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Our mission is to empower science teachers to advocate for excellence in science teaching and learning.


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  • 28 Jul 2019 1:13 PM | Deleted user

    “Just like peas and carrots” the saying goes. Basic ecology is all about relationships and simply what goes together. Everywhere you look one plant or animal is relying on another organism, and the more you examine a single plant or animal the more you realize it is connected to another, and then another...The very definition of ecology is the study of relations of living things to each other and to their environment. Some educators and students may think of the savannas of Africa or predators and prey in the Arctic when “ecology” comes to mind, but it can be studied in a scene as small as a raised flowerbed in a schoolyard and most certainly during a field experience to an actual prairie, Ozark woodland or glade.

    Ecologists refer to these relationships as symbiotic. A symbiotic relationship is where two species live together in an intimate association and one or both species benefit from the relationship. Symbiotic does not always mean a benefit for each species. Where they both benefit we call that mutualism. The second type of symbiotic relationship is where one living organism clearly benefits, but the other seems to experience no

    positive or negative effect. We call these types commensal or commensalism. The third is parasitism, where one organism has a benefit and the other is disadvantaged in some way.

    An established plot of selected milkweed species and other prairie forbs and grasses, as discussed in part one in the STOM newsletter, will lend itself to an array of studies and be geared for all ages or grade levels. Upper elementary students to high school students often examine such relationships, which go far beyond one species providing food for another. Relationships dealing with transport of seed, protection from sun or wind, watching for mutual predators, and providing suitable conditions so another may live or raise young are just a few examples.

    See if you can distinguish these three different symbiotic relationships that could be observed from a STOM Milkweed Connection Learning Station in a schoolyard.

    Commensalism, mutualism, or parasitism?

    1) A hackberry butterfly lapping the salty sweat on the forearm of an observing student.

    2) A tachinid fly laying eggs on a variety of caterpillar species.

    3) An American goldfinch dropping the milkweed seed, but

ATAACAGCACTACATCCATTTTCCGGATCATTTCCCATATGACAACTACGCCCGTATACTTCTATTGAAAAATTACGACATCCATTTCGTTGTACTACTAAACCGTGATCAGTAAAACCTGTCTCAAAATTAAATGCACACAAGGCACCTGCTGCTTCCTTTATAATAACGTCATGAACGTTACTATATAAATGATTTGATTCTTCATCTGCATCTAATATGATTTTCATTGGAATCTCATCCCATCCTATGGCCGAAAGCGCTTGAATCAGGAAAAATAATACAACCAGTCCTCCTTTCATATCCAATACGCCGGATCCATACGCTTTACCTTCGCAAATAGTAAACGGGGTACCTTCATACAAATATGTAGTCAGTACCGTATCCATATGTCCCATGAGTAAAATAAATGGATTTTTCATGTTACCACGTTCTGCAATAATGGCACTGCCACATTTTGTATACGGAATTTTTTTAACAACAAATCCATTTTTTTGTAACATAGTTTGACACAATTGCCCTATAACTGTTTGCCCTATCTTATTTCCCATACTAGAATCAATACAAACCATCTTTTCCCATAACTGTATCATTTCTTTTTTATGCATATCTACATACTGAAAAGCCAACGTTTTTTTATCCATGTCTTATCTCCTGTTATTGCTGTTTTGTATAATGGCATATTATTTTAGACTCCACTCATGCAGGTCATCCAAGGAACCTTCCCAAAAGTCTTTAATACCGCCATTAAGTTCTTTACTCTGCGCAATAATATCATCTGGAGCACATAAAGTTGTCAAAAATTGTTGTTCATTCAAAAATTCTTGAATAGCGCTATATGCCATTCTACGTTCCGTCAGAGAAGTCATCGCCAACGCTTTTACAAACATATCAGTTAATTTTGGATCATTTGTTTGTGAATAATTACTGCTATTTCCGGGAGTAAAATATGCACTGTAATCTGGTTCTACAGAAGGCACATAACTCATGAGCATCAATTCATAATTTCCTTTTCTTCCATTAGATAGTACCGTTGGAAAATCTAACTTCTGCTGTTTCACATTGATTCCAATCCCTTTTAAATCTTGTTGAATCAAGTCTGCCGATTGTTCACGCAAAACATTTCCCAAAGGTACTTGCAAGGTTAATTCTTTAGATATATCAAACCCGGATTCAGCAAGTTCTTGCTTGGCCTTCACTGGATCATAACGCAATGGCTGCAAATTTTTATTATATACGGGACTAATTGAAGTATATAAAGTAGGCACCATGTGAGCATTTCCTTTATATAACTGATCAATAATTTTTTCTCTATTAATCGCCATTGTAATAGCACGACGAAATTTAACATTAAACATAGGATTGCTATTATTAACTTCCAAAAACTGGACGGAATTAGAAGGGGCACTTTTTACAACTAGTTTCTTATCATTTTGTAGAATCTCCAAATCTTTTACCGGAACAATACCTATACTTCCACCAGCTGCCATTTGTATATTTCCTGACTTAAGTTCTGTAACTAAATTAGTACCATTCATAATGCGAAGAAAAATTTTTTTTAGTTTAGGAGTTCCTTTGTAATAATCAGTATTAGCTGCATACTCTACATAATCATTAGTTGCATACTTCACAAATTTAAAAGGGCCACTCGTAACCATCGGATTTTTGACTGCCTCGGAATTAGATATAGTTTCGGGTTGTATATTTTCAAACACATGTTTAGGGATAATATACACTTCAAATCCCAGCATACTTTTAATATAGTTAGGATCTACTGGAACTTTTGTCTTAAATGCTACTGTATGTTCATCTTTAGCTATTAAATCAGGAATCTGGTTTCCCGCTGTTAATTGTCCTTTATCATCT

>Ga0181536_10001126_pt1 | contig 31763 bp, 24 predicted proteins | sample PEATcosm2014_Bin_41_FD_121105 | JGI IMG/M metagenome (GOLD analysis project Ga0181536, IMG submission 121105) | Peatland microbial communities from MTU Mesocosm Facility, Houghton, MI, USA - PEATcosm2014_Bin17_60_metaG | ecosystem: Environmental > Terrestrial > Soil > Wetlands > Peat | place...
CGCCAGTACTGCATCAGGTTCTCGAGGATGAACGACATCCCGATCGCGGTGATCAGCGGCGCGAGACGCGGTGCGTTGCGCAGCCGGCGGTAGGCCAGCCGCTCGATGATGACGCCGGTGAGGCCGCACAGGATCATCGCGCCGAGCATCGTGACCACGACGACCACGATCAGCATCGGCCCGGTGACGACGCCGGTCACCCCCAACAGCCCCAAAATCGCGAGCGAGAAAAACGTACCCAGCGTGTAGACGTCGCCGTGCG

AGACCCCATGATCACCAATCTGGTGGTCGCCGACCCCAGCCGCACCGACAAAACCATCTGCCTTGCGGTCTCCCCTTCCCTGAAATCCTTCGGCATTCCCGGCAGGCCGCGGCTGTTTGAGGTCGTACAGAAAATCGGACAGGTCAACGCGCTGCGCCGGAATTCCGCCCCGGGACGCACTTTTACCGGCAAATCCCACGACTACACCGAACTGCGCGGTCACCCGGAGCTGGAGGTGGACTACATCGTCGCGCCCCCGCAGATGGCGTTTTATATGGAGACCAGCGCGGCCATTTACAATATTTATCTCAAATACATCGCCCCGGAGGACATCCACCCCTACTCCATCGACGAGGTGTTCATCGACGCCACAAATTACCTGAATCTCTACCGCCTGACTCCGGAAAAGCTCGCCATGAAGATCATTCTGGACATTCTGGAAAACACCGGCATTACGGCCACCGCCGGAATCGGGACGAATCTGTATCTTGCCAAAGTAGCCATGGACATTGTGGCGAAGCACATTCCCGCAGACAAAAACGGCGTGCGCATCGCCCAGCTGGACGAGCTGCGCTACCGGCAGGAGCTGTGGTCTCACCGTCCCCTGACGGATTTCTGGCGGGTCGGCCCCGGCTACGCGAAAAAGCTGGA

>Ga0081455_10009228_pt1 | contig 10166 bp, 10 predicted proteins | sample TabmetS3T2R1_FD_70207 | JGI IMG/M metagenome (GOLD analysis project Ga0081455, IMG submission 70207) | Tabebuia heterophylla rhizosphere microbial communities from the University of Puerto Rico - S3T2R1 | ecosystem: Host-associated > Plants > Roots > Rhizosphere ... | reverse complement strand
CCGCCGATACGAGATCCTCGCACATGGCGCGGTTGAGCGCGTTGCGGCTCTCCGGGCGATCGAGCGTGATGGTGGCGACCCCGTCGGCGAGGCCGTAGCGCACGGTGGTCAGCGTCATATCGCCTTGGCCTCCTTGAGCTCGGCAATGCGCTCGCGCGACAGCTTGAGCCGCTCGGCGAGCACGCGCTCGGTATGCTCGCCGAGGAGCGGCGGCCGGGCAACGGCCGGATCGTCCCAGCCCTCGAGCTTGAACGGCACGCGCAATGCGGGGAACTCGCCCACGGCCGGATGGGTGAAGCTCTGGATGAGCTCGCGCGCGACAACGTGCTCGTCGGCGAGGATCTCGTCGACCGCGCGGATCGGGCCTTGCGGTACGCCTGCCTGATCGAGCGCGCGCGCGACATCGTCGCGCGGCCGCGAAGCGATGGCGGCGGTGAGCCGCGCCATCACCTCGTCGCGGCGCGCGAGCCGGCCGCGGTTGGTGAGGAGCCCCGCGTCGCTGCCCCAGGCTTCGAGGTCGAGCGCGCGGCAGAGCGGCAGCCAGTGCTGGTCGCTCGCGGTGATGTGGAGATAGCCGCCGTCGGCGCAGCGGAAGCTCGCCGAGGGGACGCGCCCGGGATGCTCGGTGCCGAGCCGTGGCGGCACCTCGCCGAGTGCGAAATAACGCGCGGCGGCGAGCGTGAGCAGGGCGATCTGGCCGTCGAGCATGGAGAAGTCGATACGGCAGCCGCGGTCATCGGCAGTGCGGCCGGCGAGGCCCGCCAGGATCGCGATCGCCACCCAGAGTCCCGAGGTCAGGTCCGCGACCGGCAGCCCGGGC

using the fluff from the seed to line its nest.

    4) A hover fly (bee mimic) in the center of a yellow crownbeard flower. The flower is in a sense bartering nectar for pollen transport.

    Discussions about or observations of symbiotic relationships can truly engage students who are learning about ecology. Studying symbiotic relationships in turn can lead to more life science studies, collection of mathematical data, creative writing, and application of the fine arts.

    Recommended books for observing symbiotic relationships: Butterflies and Moths, Peterson First Guides by Opler. ISBN 0-


    Milkweed, Monarchs and More: A Field Guide to the Invertebrate Community in the Monarch Patch. By Rea, Oberhauser, and Quinn. ISBN 0-9657472-2-0

    Nature Smart: A Family Guide to Nature by Tekiela and Shanberg ISBN 1-885061-08-0

    Spiders and Their Kin, a Golden Guide. By Levi and Levi ISBN 1- 58238-156-9

    STOM member Jeff Cantrell has been teaching landscaping with native plants and how to utilize the naturescaped schoolyard for core curriculum, youth activities, and attracting wanted wildlife for more than 20 years. Educators with questions or

    needing recommendations are welcome to contact Jeff at jeff.cantrell@mdc.mo.gov

  • 14 Jun 2019 11:03 AM | Deleted user

    Dear Middle School Science Teacher:

    My name is Barbara Nagle. I am a curriculum and assessment developer at the Lawrence Hall of Science at the University of California, Berkeley. I am planning to conduct a research study, which I invite you to take part in.


    We are doing this study to develop assessments to monitor students’ progress towards understanding the Next Generation Science Standards (NGSS). These assessments are intended for teachers to use at the end of a science unit and will be provided as open educational resources for broad use in a variety of educational settings.